Provider-initiated hiv testing and counseling in health facilities – what does this mean for the health and human rights of pregnant women?
David Bourget (Western Ontario)
David Chalmers (ANU, NYU)
Rafael De Clercq
Jack Alan Reynolds
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Developing World Bioethics 8 (1):23–32 (2008)
Since the introduction of drugs to prevent vertical transmission of HIV, the purpose of and approach to HIV testing of pregnant women has increasingly become an area of major controversy. In recent years, many strategies to increase the uptake of HIV testing have focused on offering HIV tests to women in pregnancy-related services. New global guidance issued by the World Health Organization (WHO) and the Joint United Nations Programme on HIV/AIDS (UNAIDS) specifically notes these services as an entry point for provider-initiated HIV testing and counseling (PITC). The guidance constitutes a useful first step towards a framework within which PITC sensitive to health, human rights and ethical concerns can be provided to pregnant women in health facilities. However, a number of issues will require further attention as implementation moves forward. It is incumbent on all those involved in the scale up of PITC to ensure that it promotes long-term connection with relevant health services and does not result simply in increased testing with no concrete benefits being accrued by the women being tested. Within health services, this will require significant attention to informed consent, pre- and post-test counseling, patient confidentiality, referrals and access to appropriate services, as well as reduction of stigma and discrimination. Beyond health services, efforts will be needed to address larger societal, legal, policy and contextual issues. The health and human rights of pregnant women must be a primary consideration in how HIV testing is implemented; they can benefit greatly from PITC but only if it is carried out appropriately.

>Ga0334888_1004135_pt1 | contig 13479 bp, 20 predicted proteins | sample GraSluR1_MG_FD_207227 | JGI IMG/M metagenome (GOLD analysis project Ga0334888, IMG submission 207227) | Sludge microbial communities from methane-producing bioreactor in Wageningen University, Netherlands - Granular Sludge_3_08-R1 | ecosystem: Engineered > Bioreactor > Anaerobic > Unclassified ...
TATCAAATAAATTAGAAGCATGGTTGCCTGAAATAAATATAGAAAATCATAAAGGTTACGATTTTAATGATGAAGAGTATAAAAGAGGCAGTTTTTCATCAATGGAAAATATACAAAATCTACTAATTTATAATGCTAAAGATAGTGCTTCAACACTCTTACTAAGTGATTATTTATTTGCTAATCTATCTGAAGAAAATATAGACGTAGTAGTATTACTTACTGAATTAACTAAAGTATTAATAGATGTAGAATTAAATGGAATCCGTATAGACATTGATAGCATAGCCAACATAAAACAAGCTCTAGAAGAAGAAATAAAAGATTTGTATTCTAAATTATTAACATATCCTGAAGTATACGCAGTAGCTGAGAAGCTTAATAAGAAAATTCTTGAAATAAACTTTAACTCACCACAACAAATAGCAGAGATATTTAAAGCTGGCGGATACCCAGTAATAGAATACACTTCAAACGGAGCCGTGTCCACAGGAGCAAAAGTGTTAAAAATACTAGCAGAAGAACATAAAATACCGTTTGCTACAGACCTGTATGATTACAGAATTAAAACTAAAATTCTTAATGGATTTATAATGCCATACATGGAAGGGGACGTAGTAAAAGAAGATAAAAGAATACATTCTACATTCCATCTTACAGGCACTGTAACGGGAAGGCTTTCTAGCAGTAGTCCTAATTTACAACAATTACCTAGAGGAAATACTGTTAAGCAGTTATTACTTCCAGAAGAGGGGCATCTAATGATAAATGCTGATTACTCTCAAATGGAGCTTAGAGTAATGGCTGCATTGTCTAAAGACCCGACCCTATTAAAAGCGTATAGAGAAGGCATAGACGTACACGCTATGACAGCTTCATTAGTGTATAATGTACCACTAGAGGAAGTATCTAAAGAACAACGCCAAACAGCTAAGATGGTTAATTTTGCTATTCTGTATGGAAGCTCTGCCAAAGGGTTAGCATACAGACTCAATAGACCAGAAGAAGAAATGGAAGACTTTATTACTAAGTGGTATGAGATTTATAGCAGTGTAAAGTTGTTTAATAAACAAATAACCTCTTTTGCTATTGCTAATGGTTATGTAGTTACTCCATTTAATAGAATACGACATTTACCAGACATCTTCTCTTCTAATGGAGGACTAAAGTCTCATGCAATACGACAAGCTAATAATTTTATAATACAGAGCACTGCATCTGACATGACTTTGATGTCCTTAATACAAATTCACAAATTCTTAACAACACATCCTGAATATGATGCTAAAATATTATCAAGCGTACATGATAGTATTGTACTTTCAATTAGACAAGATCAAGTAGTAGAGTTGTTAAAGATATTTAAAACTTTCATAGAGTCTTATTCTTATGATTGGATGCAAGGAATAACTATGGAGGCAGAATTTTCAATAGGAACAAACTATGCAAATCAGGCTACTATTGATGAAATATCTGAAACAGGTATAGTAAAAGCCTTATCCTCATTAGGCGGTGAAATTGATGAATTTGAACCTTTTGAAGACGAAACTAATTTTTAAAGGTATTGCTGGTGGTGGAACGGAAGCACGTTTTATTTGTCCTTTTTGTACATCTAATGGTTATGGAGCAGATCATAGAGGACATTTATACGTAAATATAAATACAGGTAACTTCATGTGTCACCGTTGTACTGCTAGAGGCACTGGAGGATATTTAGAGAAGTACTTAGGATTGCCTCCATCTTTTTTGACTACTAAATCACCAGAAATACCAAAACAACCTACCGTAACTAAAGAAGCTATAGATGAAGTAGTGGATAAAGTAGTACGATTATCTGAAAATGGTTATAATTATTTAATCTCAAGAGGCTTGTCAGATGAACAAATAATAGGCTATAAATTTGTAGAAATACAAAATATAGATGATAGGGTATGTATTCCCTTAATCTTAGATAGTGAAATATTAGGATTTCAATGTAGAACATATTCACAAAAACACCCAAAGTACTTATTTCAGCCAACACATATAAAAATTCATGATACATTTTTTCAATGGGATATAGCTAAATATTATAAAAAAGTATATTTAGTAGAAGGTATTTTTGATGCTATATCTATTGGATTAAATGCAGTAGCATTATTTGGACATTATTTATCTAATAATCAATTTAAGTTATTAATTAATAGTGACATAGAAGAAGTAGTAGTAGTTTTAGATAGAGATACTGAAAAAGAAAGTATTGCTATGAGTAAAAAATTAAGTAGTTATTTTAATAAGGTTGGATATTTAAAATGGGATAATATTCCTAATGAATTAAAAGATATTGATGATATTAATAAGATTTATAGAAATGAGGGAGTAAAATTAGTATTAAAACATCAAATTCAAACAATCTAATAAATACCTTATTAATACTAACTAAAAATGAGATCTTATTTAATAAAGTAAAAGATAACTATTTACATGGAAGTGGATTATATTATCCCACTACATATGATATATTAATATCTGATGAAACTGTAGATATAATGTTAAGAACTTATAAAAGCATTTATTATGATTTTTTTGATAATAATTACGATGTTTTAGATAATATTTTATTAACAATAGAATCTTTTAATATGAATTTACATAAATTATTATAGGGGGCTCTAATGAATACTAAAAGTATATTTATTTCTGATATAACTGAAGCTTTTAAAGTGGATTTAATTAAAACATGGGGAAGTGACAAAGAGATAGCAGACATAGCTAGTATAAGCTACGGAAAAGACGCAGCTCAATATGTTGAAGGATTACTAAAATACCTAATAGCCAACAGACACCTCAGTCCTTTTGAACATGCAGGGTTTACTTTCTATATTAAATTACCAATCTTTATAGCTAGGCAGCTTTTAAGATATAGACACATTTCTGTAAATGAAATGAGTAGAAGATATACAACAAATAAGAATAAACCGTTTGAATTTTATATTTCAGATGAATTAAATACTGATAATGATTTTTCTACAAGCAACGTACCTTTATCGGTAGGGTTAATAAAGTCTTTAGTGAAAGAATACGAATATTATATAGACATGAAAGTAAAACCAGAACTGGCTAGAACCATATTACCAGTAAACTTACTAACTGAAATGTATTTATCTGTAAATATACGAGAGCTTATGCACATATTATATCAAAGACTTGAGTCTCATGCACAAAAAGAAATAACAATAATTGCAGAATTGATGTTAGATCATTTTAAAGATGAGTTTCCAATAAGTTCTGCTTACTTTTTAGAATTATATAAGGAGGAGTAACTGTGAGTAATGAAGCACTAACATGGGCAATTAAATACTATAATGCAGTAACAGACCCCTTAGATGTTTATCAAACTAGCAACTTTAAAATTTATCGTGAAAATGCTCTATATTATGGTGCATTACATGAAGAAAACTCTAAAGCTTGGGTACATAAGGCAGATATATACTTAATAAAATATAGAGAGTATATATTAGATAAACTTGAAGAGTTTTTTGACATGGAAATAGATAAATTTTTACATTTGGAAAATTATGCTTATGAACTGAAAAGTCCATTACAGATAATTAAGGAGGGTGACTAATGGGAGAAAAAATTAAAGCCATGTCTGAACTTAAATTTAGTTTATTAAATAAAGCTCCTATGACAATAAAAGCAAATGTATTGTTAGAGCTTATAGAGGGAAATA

|Keywords||rights gender HIV/AIDS health antiretroviral therapy ethics|
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